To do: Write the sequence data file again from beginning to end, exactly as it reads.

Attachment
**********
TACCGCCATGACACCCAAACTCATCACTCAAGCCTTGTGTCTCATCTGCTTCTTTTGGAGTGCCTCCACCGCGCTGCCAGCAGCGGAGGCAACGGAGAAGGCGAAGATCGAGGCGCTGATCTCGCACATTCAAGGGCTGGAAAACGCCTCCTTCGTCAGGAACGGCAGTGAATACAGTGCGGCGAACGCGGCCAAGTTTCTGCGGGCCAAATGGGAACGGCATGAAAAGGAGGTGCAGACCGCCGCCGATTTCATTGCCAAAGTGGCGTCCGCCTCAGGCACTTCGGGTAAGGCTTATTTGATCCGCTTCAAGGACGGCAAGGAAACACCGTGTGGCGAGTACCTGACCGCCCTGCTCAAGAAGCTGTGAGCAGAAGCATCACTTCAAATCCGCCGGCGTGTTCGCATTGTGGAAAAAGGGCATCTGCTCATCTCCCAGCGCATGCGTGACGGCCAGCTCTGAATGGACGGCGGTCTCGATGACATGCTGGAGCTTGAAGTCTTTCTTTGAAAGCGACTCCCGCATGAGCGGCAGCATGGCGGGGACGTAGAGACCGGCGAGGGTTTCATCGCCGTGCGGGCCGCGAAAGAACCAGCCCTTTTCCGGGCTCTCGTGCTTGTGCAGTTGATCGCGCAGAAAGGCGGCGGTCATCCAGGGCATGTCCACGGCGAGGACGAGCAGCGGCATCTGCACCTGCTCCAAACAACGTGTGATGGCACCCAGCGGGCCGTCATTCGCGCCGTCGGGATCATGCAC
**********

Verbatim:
TACCGCCATGACACCCAAACTCATCACTCAAGCCTTGTGTCTCATCTGCTTCTTTTGGAGTGCCTCCACCGCGCTGCCAGCAGCGGAGGCAACGGAGAAGGCGAAGATCGAGGCGCTGATCTCGCACATTCAAGGGCTGGAAAACGCCTCCTTCGTCAGGAACGGCAGTGAATACAGTGCGGCGAACGCGGCCAAGTTTCTGCGGGCCAAATGGGAACGGCATGAAAAGGAGGTGCAGACCGCCGCCGATTTCATTGCCAAAGTGGCGTCCGCCTCAGGCACTTCGGGTAAGGCTTATTTGATCCGCTTCAAGGACGGCAAGGAAACACCGTGTGGCGAGTACCTGACCGCCCTGCTCAAGAAGCTGTGAGCAGAAGCATCACTTCAAATCCGCCGGCGTGTTCGCATTGTGGAAAAAGGGCATCTGCTCATCTCCCAGCGCATGCGTGACGGCCAGCTCTGAATGGACGGCGGTCTCGATGACATGCTGGAGCTTGAAGTCTTTCTTTGAAAGCGACTCCCGCATGAGCGGCAGCATGGCGGGGACGTAGAGACCGGCGAGGGTTTCATCGCCGTGCGGGCCGCGAAAGAACCAGCCCTTTTCCGGGCTCTCGTGCTTGTGCAGTTGATCGCGCAGAAAGGCGGCGGTCATCCAGGGCATGTCCACGGCGAGGACGAGCAGCGGCATCTGCACCTGCTCCAAACAACGTGTGATGGCACCCAGCGGGCCGTCATTCGCGCCGTCGGGATCATGCAC